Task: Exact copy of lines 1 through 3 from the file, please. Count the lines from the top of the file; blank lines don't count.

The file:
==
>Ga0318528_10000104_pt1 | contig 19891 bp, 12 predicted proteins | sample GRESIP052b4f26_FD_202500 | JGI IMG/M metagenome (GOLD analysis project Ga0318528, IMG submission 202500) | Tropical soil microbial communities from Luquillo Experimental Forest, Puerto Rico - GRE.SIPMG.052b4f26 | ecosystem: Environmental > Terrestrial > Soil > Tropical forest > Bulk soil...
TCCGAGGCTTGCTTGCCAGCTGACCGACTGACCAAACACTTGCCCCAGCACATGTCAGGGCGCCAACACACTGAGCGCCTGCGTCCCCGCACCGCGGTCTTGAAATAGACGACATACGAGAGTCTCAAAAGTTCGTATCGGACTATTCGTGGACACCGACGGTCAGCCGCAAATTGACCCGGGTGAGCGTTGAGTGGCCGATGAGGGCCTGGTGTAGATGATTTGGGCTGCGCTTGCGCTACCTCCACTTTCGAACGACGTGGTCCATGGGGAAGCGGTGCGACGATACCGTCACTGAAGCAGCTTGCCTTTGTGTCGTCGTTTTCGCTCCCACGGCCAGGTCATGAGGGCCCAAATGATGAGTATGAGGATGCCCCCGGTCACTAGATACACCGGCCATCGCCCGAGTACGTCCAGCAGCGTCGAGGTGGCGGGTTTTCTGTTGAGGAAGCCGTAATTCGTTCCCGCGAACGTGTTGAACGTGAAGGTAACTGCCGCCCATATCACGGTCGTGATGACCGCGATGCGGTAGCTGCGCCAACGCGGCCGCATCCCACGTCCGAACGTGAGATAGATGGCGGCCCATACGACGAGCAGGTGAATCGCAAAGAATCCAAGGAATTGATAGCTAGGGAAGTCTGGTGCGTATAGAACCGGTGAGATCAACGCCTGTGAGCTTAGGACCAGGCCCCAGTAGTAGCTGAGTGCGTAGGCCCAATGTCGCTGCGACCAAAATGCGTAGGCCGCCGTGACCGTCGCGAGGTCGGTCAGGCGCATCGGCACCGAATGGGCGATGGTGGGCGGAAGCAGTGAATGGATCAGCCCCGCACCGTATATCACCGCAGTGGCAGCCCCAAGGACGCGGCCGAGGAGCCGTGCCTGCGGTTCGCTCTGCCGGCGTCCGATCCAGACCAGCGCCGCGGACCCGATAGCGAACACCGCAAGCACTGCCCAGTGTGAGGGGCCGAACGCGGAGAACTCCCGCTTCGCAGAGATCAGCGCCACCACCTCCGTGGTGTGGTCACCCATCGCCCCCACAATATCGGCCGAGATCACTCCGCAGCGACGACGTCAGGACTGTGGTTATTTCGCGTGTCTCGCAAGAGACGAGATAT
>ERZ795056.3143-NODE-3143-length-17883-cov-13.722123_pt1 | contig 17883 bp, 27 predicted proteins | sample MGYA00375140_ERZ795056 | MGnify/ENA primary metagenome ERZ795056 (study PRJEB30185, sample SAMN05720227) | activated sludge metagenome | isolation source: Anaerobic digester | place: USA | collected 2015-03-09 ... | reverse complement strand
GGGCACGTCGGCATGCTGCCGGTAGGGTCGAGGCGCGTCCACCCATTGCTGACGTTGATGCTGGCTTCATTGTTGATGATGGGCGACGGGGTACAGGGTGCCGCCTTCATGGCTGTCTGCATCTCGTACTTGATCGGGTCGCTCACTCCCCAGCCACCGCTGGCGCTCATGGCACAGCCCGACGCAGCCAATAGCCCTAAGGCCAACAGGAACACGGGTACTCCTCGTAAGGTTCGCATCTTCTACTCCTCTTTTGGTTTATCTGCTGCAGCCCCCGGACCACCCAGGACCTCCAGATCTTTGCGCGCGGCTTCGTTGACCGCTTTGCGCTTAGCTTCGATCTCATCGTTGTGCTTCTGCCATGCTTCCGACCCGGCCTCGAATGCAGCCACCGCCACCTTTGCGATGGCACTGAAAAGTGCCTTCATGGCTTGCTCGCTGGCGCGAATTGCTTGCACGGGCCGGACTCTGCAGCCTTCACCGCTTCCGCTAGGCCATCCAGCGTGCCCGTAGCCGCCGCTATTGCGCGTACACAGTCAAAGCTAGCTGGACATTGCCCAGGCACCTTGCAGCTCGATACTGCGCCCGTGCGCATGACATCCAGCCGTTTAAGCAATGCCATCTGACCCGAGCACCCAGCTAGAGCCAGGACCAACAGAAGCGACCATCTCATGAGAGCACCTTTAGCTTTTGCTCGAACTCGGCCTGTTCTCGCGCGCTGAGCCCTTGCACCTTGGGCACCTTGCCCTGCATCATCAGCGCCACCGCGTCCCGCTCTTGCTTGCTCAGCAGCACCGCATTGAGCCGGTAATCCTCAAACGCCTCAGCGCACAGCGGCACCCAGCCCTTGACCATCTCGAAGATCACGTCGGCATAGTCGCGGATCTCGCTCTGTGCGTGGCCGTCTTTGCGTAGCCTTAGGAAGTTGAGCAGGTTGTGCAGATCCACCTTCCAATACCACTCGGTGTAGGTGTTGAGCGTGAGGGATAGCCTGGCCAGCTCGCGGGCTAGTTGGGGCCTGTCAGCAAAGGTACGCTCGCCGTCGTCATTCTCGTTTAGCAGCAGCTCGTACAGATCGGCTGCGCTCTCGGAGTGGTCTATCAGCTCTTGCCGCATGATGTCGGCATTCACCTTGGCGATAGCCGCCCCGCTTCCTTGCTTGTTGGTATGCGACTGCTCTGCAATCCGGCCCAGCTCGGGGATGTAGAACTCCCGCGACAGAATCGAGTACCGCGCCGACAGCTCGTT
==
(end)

>Ga0318528_10000104_pt1 | contig 19891 bp, 12 predicted proteins | sample GRESIP052b4f26_FD_202500 | JGI IMG/M metagenome (GOLD analysis project Ga0318528, IMG submission 202500) | Tropical soil microbial communities from Luquillo Experimental Forest, Puerto Rico - GRE.SIPMG.052b4f26 | ecosystem: Environmental > Terrestrial > Soil > Tropical forest > Bulk soil...
TCCGAGGCTTGCTTGCCAGCTGACCGACTGACCAAACACTTGCCCCAGCACATGTCAGGGCGCCAACACACTGAGCGCCTGCGTCCCCGCACCGCGGTCTTGAAATAGACGACATACGAGAGTCTCAAAAGTTCGTATCGGACTATTCGTGGACACCGACGGTCAGCCGCAAATTGACCCGGGTGAGCGTTGAGTGGCCGATGAGGGCCTGGTGTAGATGATTTGGGCTGCGCTTGCGCTACCTCCACTTTCGAACGACGTGGTCCATGGGGAAGCGGTGCGACGATACCGTCACTGAAGCAGCTTGCCTTTGTGTCGTCGTTTTCGCTCCCACGGCCAGGTCATGAGGGCCCAAATGATGAGTATGAGGATGCCCCCGGTCACTAGATACACCGGCCATCGCCCGAGTACGTCCAGCAGCGTCGAGGTGGCGGGTTTTCTGTTGAGGAAGCCGTAATTCGTTCCCGCGAACGTGTTGAACGTGAAGGTAACTGCCGCCCATATCACGGTCGTGATGACCGCGATGCGGTAGCTGCGCCAACGCGGCCGCATCCCACGTCCGAACGTGAGATAGATGGCGGCCCATACGACGAGCAGGTGAATCGCAAAGAATCCAAGGAATTGATAGCTAGGGAAGTCTGGTGCGTATAGAACCGGTGAGATCAACGCCTGTGAGCTTAGGACCAGGCCCCAGTAGTAGCTGAGTGCGTAGGCCCAATGTCGCTGCGACCAAAATGCGTAGGCCGCCGTGACCGTCGCGAGGTCGGTCAGGCGCATCGGCACCGAATGGGCGATGGTGGGCGGAAGCAGTGAATGGATCAGCCCCGCACCGTATATCACCGCAGTGGCAGCCCCAAGGACGCGGCCGAGGAGCCGTGCCTGCGGTTCGCTCTGCCGGCGTCCGATCCAGACCAGCGCCGCGGACCCGATAGCGAACACCGCAAGCACTGCCCAGTGTGAGGGGCCGAACGCGGAGAACTCCCGCTTCGCAGAGATCAGCGCCACCACCTCCGTGGTGTGGTCACCCATCGCCCCCACAATATCGGCCGAGATCACTCCGCAGCGACGACGTCAGGACTGTGGTTATTTCGCGTGTCTCGCAAGAGACGAGATAT
>ERZ795056.3143-NODE-3143-length-17883-cov-13.722123_pt1 | contig 17883 bp, 27 predicted proteins | sample MGYA00375140_ERZ795056 | MGnify/ENA primary metagenome ERZ795056 (study PRJEB30185, sample SAMN05720227) | activated sludge metagenome | isolation source: Anaerobic digester | place: USA | collected 2015-03-09 ... | reverse complement strand